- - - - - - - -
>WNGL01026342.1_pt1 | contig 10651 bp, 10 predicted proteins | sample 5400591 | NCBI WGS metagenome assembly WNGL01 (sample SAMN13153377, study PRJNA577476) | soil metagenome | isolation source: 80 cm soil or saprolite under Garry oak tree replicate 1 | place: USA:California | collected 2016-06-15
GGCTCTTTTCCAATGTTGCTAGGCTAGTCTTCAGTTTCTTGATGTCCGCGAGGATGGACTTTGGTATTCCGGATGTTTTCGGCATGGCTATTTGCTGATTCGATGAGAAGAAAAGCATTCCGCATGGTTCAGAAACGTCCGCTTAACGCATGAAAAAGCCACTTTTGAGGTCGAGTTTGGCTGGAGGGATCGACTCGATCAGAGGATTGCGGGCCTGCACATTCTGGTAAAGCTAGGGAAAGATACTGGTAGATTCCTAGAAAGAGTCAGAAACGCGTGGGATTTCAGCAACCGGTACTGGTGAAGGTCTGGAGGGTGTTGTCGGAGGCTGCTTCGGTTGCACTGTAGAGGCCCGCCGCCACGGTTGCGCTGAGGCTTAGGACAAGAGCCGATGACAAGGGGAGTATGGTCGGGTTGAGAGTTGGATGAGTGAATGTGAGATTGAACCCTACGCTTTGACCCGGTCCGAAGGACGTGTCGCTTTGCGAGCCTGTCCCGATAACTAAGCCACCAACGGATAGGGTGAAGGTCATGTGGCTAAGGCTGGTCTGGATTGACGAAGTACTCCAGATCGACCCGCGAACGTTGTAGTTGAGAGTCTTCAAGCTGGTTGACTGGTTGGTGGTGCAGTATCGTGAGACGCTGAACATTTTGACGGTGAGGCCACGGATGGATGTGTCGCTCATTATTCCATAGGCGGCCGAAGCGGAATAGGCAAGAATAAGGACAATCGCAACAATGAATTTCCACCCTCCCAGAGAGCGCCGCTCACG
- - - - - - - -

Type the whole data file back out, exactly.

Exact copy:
>WNGL01026342.1_pt1 | contig 10651 bp, 10 predicted proteins | sample 5400591 | NCBI WGS metagenome assembly WNGL01 (sample SAMN13153377, study PRJNA577476) | soil metagenome | isolation source: 80 cm soil or saprolite under Garry oak tree replicate 1 | place: USA:California | collected 2016-06-15
GGCTCTTTTCCAATGTTGCTAGGCTAGTCTTCAGTTTCTTGATGTCCGCGAGGATGGACTTTGGTATTCCGGATGTTTTCGGCATGGCTATTTGCTGATTCGATGAGAAGAAAAGCATTCCGCATGGTTCAGAAACGTCCGCTTAACGCATGAAAAAGCCACTTTTGAGGTCGAGTTTGGCTGGAGGGATCGACTCGATCAGAGGATTGCGGGCCTGCACATTCTGGTAAAGCTAGGGAAAGATACTGGTAGATTCCTAGAAAGAGTCAGAAACGCGTGGGATTTCAGCAACCGGTACTGGTGAAGGTCTGGAGGGTGTTGTCGGAGGCTGCTTCGGTTGCACTGTAGAGGCCCGCCGCCACGGTTGCGCTGAGGCTTAGGACAAGAGCCGATGACAAGGGGAGTATGGTCGGGTTGAGAGTTGGATGAGTGAATGTGAGATTGAACCCTACGCTTTGACCCGGTCCGAAGGACGTGTCGCTTTGCGAGCCTGTCCCGATAACTAAGCCACCAACGGATAGGGTGAAGGTCATGTGGCTAAGGCTGGTCTGGATTGACGAAGTACTCCAGATCGACCCGCGAACGTTGTAGTTGAGAGTCTTCAAGCTGGTTGACTGGTTGGTGGTGCAGTATCGTGAGACGCTGAACATTTTGACGGTGAGGCCACGGATGGATGTGTCGCTCATTATTCCATAGGCGGCCGAAGCGGAATAGGCAAGAATAAGGACAATCGCAACAATGAATTTCCACCCTCCCAGAGAGCGCCGCTCACG